Volume 80, Number 48 | April 28 - May 4, 2011
West and East Village, Chelsea, Soho, Noho, Little Italy, Chinatown and Lower East Side, Since 1933
Another shot of Tequila:
Photojournalist Tequila Minsky asked us to clarify that she wasn’t merely on a “visit” to Haiti last year when the earthquake hit, as we stated in our article two weeks ago on the newspaper’s NYPA contest awards. Minsky won three first-place awards for her on-the-scene photos and reporting on the disaster. “I was there on my own personal assignment,” Minsky said. “I had a series of projects I was going to pursue. I did accompany a delegation to visit a peasants organization in the countryside that is concerned with food. And one of the projects I was going to work on was the mango industry as a viable income-generating industry for Haiti.” Another organization Minsky said she was interested in documenting was Fonkozé, a micro-credit organization working to support small businesses.
No good news on Weiwei:
After Clayton Patterson’s article in last week’s issue about his friend artist Ai Weiwei, who was detained by Chinese authorities earlier this month for alleged “economic crimes,” the L.E.S. documentarian received the following e-mail from Weiwei’s studio. The news still isn’t good: “Dear Clayton, I read your article, and thank you for your support for Weiwei. Unfortunately we have not heard anything about him. I am minimizing the use of this e-mail now as it is not secure. We are all hoping to hear some news about where he is and when we will be able to be in contact with him. Best, E-Shyh.”
Traveling N.Y.U. gym:
At New York University’s roll-out last month of its revised superblocks plans, university senior vice president Lynne Brown confirmed that N.Y.U. would build a temporary gym in Washington Square Village’s garden courtyard when it tears down its Coles Gym on Mercer St. The temporary gym, however, would not contain a swimming pool due to weight issues, she noted. N.Y.U.’s ultimate plan is to add two so-called “boomerang buildings” on the W.S.V. block and rebuild the gym on the southern superblock as part of a new development there.
There outta be a law:
F. Seidenbaum’s exposé in last week’s issue on the abrupt, albeit temporary, closing of the Jefferson Market Library for renovations prompted reader Alan Jacobs to urge the library to take this opportunity to add one more sorely needed improvement to its work list. “If only they would install bathrooms for the public! Isn’t there some law about that?” he fumed. Sharon Woolums confirmed that Jacbos’s plaint is accurate — that the stately library has nary an adult bathroom. “Correct! Isn’t that disgusting!” she said. “There is for the children on the first floor but not for anybody else. I believe there should be a law insisting that there be one. Perhaps there is one already?”
HOWL!’ing in June:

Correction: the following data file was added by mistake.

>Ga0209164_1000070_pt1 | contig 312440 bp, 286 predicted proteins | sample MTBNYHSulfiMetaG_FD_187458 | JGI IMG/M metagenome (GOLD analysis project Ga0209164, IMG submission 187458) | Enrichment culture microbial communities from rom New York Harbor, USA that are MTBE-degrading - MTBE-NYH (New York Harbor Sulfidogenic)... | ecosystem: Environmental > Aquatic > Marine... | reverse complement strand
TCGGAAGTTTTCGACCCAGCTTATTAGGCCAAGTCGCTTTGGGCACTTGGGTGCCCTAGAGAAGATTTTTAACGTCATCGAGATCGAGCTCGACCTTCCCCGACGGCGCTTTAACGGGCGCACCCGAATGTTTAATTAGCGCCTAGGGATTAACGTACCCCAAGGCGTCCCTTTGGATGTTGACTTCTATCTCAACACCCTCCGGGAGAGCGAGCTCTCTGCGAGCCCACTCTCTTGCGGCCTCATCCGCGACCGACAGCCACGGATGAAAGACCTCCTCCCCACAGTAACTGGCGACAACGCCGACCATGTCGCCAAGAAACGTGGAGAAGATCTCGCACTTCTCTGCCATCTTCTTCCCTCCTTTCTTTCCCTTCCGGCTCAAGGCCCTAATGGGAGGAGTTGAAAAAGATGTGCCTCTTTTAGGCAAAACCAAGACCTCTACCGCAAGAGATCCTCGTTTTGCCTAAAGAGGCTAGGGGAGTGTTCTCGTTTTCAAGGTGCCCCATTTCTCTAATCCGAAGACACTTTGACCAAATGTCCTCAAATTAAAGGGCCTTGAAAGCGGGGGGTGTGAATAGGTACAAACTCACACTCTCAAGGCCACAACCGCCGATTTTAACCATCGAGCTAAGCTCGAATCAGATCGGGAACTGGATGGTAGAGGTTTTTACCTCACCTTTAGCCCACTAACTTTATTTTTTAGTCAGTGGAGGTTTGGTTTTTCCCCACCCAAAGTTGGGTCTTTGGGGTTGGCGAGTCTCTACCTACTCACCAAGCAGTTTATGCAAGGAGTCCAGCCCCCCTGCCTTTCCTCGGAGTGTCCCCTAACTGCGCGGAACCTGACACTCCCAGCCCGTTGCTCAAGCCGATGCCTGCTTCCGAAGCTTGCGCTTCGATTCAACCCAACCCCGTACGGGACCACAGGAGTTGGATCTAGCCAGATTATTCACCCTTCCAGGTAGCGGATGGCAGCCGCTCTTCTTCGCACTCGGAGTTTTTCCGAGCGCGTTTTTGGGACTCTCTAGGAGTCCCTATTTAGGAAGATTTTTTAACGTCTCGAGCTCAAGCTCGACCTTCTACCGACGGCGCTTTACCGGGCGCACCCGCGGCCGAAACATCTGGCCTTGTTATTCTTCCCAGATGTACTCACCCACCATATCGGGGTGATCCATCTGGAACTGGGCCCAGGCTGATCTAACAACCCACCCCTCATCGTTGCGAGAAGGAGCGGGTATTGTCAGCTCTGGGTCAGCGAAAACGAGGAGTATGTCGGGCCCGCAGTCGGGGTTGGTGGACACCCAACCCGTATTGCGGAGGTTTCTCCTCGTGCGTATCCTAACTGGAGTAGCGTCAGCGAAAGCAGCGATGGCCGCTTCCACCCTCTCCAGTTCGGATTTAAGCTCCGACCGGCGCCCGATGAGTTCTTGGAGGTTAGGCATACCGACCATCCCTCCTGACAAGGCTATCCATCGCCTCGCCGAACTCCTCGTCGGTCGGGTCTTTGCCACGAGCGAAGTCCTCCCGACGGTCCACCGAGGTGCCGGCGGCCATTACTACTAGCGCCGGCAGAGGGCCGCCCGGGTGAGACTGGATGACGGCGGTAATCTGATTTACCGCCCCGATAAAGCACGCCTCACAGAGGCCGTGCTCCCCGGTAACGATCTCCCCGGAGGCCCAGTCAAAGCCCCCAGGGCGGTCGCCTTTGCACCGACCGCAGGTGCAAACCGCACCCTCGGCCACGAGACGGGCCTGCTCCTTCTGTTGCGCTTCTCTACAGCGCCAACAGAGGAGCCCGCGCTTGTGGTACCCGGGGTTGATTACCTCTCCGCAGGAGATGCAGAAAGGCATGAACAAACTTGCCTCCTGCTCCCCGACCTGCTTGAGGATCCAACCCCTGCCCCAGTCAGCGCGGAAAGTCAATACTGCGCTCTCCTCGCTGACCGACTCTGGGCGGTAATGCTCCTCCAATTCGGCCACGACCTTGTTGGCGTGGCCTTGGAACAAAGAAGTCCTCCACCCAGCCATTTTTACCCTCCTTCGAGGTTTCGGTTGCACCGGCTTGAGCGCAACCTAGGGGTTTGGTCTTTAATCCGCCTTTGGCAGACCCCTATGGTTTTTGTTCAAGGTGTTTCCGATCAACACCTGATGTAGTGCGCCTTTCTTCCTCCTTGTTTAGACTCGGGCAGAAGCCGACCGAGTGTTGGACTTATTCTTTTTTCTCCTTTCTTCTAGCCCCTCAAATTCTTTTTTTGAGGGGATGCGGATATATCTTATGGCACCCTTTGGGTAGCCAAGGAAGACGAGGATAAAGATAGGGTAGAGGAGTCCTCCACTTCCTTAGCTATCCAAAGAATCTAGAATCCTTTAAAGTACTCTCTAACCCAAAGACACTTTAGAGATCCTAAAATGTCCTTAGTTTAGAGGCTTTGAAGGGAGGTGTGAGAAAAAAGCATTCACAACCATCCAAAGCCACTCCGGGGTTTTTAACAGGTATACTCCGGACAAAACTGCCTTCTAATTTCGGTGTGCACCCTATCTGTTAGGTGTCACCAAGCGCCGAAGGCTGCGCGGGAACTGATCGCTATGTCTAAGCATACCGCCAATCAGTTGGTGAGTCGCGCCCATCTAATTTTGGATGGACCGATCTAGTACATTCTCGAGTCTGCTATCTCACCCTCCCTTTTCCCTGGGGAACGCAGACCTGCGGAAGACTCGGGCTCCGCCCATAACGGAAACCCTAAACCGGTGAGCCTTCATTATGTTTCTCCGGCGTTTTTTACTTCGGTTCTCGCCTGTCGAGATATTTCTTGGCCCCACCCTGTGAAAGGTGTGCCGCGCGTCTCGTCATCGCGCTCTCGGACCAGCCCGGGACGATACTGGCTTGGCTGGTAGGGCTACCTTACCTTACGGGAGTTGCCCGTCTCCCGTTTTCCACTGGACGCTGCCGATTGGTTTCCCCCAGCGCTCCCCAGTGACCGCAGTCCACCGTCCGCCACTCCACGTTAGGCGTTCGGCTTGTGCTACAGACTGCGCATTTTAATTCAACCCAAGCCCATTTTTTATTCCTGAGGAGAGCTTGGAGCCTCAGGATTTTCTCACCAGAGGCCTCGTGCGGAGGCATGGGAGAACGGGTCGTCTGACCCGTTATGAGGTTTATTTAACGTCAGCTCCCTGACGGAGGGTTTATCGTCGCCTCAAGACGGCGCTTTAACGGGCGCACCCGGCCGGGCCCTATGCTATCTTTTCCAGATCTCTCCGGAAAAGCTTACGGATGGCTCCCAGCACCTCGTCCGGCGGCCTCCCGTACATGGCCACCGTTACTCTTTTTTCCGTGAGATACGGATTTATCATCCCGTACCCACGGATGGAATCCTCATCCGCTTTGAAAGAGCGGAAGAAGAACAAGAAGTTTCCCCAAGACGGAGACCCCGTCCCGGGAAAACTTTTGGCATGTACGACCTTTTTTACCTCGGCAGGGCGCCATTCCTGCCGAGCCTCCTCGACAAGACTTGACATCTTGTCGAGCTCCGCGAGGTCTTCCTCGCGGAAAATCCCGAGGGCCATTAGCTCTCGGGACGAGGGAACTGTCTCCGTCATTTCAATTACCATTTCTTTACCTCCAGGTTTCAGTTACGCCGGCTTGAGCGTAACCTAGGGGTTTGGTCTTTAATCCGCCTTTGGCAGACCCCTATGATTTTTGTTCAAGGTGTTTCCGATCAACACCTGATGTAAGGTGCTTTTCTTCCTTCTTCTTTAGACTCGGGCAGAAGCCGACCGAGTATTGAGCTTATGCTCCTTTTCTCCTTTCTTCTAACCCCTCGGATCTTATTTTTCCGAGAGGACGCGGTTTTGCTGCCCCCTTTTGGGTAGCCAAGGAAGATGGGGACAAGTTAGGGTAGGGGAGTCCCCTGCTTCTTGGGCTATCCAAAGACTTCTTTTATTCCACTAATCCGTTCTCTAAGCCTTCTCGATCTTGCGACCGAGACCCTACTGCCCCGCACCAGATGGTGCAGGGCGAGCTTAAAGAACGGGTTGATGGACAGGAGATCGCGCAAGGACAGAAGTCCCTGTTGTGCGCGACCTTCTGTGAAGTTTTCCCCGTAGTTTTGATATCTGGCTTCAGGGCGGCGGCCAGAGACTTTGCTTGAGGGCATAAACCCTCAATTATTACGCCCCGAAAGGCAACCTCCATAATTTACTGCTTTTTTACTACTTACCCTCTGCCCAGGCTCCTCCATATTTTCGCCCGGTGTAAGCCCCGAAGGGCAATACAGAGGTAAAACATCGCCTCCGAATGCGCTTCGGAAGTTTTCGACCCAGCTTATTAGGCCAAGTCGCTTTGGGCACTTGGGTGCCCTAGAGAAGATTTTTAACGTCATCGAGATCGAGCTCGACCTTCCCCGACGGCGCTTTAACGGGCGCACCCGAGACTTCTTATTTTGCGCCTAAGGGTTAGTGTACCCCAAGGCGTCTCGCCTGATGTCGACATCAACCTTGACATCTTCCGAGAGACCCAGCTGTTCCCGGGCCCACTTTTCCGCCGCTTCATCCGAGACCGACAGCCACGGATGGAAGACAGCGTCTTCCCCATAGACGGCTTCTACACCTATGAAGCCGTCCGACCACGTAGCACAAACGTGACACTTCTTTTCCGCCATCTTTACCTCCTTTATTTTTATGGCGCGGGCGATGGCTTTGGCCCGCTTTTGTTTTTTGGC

East Village photographer Shell Sheddy gave us the update on this summer’s HOWL! Festival of the Arts. One major change is that HOWL! won’t be occurring in September this year, but much sooner. Art Around the Park and the performances in Tompkins Square Park will be held June 3, 4 and 5, according to Sheddy. Meanwhile, Sheddy and singer/multi-format artist Phoebe Legere will be running Underground HOWL! throughout the month of June. Underground HOWL! will feature a symposium panel series on feminism, censorship, community and activism, held at 221 E. Second St., art shows around the neighborhood, live art performances and an alternative Art Parade where the “Official Flag of the New York Underground” will be unfurled. Jane Friedman and Nathaniel Siegel will be running the main HOWL! In October, there will be another event, HOWL! Help, intended to assist artists with medical insurance, housing and other pressing needs.
Forward-looking museum fest:
Sheddy noted there will be a booth on the Bowery with information about the HOWL! Festival at the New Museum’s upcoming StreetFest for its Festival of Ideas for the New City on Sat., May 7, from 11 a.m. to 7 p.m. The “innovative, minimal waste” StreetFest will feature more than 100 local grassroots organizations and small businesses presenting model products and practices.” As for the future-oriented Festival of Ideas itself, it will run from May 4 to 8, and will, according to the museum’s Web site, “involve scores of Downtown organizations, from universities to arts institutions and community groups, working together to effect change.” It will take place in multiple Downtown venues, including more than 100 independent projects and public events.
In the ongoing community effort to save the East Village’s A Gathering of the Tribes gallery and performance space, Two Boots Pizza held a “Save the Tribes Day” fundraiser on Tuesday. All the day’s pizza sales from all of Two Boots’ seven Manhattan stores were donated to the E. Third St. art space. That night, an open-mic performance and poetry fundraiser was held at Tribes’ threatened longtime home. Poet and playwright Steve Cannon bought 285 E. Third St. in 1970, and founded Tribes 20 years ago, when he converted part of his apartment into an informal salon. Soon after, his place evolved into an important performance venue and meeting place for local artists in all disciplines. Cannon, who subsequently lost his sight to glaucoma, sold the building in 2004 to help finance the organization’s programing, and has since paid rent to continue occupying the space. But he recently found out the new owner intends to sell the property.